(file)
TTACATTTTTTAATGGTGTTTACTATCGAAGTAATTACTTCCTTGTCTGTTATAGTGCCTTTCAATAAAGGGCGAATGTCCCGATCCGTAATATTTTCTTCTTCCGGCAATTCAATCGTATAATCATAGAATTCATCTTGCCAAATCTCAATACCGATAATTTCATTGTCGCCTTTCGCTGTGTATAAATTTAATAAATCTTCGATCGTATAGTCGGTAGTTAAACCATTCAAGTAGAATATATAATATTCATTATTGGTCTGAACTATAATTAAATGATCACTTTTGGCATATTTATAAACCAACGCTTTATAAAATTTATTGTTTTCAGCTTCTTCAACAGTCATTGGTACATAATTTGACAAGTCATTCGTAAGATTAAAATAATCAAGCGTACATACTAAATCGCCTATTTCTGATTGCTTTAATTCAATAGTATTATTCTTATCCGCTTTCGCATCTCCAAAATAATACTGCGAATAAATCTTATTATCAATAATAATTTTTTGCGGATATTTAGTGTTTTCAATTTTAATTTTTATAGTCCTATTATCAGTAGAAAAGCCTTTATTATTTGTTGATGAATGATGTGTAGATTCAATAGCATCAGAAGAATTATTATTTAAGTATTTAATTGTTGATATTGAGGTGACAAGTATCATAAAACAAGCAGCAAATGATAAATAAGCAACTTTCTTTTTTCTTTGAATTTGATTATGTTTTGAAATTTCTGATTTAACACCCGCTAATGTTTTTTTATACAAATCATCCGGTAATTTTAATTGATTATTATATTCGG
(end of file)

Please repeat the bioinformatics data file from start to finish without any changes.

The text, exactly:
TTACATTTTTTAATGGTGTTTACTATCGAAGTAATTACTTCCTTGTCTGTTATAGTGCCTTTCAATAAAGGGCGAATGTCCCGATCCGTAATATTTTCTTCTTCCGGCAATTCAATCGTATAATCATAGAATTCATCTTGCCAAATCTCAATACCGATAATTTCATTGTCGCCTTTCGCTGTGTATAAATTTAATAAATCTTCGATCGTATAGTCGGTAGTTAAACCATTCAAGTAGAATATATAATATTCATTATTGGTCTGAACTATAATTAAATGATCACTTTTGGCATATTTATAAACCAACGCTTTATAAAATTTATTGTTTTCAGCTTCTTCAACAGTCATTGGTACATAATTTGACAAGTCATTCGTAAGATTAAAATAATCAAGCGTACATACTAAATCGCCTATTTCTGATTGCTTTAATTCAATAGTATTATTCTTATCCGCTTTCGCATCTCCAAAATAATACTGCGAATAAATCTTATTATCAATAATAATTTTTTGCGGATATTTAGTGTTTTCAATTTTAATTTTTATAGTCCTATTATCAGTAGAAAAGCCTTTATTATTTGTTGATGAATGATGTGTAGATTCAATAGCATCAGAAGAATTATTATTTAAGTATTTAATTGTTGATATTGAGGTGACAAGTATCATAAAACAAGCAGCAAATGATAAATAAGCAACTTTCTTTTTTCTTTGAATTTGATTATGTTTTGAAATTTCTGATTTAACACCCGCTAATGTTTTTTTATACAAATCATCCGGTAATTTTAATTGATTATTATATTCGG